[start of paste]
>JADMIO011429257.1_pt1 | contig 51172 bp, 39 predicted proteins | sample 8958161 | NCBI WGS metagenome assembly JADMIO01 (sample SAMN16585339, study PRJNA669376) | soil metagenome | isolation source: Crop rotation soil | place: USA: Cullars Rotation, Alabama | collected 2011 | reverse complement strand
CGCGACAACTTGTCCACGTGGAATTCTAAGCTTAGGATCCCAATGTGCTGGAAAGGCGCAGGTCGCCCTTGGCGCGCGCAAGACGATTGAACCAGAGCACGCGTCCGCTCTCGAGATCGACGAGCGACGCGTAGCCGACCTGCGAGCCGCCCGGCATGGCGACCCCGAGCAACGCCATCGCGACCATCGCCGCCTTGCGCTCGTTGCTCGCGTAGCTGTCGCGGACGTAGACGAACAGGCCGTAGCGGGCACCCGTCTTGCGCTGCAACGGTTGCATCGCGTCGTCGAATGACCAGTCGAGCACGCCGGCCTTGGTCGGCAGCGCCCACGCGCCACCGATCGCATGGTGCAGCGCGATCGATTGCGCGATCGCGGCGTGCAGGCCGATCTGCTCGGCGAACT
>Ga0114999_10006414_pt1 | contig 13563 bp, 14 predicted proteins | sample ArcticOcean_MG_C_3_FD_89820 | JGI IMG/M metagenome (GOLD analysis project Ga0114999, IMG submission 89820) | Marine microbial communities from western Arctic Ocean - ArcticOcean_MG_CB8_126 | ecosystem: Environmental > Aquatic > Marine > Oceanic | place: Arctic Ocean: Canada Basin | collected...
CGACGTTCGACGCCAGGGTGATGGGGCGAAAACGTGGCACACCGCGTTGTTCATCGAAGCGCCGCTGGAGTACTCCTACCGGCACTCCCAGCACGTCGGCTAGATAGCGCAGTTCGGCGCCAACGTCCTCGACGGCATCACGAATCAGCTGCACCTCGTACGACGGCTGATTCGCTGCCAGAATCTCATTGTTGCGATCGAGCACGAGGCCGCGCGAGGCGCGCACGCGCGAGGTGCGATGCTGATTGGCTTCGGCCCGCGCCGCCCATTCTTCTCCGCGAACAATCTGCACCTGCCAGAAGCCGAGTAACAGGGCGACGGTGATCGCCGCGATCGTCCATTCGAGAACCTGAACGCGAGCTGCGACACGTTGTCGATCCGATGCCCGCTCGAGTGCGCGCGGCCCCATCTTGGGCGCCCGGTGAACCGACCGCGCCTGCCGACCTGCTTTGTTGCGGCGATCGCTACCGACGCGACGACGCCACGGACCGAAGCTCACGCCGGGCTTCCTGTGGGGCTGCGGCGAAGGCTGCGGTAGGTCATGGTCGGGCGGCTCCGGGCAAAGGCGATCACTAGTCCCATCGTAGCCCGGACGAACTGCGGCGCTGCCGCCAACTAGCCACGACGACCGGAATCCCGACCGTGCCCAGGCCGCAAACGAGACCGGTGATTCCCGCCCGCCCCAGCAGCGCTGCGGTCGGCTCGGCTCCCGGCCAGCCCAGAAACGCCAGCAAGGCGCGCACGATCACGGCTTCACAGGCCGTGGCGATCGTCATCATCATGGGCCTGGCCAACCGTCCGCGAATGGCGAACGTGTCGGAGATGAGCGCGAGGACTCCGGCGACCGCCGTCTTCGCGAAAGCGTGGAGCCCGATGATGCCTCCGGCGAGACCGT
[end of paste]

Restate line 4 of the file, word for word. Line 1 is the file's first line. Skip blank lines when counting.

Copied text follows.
CGACGTTCGACGCCAGGGTGATGGGGCGAAAACGTGGCACACCGCGTTGTTCATCGAAGCGCCGCTGGAGTACTCCTACCGGCACTCCCAGCACGTCGGCTAGATAGCGCAGTTCGGCGCCAACGTCCTCGACGGCATCACGAATCAGCTGCACCTCGTACGACGGCTGATTCGCTGCCAGAATCTCATTGTTGCGATCGAGCACGAGGCCGCGCGAGGCGCGCACGCGCGAGGTGCGATGCTGATTGGCTTCGGCCCGCGCCGCCCATTCTTCTCCGCGAACAATCTGCACCTGCCAGAAGCCGAGTAACAGGGCGACGGTGATCGCCGCGATCGTCCATTCGAGAACCTGAACGCGAGCTGCGACACGTTGTCGATCCGATGCCCGCTCGAGTGCGCGCGGCCCCATCTTGGGCGCCCGGTGAACCGACCGCGCCTGCCGACCTGCTTTGTTGCGGCGATCGCTACCGACGCGACGACGCCACGGACCGAAGCTCACGCCGGGCTTCCTGTGGGGCTGCGGCGAAGGCTGCGGTAGGTCATGGTCGGGCGGCTCCGGGCAAAGGCGATCACTAGTCCCATCGTAGCCCGGACGAACTGCGGCGCTGCCGCCAACTAGCCACGACGACCGGAATCCCGACCGTGCCCAGGCCGCAAACGAGACCGGTGATTCCCGCCCGCCCCAGCAGCGCTGCGGTCGGCTCGGCTCCCGGCCAGCCCAGAAACGCCAGCAAGGCGCGCACGATCACGGCTTCACAGGCCGTGGCGATCGTCATCATCATGGGCCTGGCCAACCGTCCGCGAATGGCGAACGTGTCGGAGATGAGCGCGAGGACTCCGGCGACCGCCGTCTTCGCGAAAGCGTGGAGCCCGATGATGCCTCCGGCGAGACCGT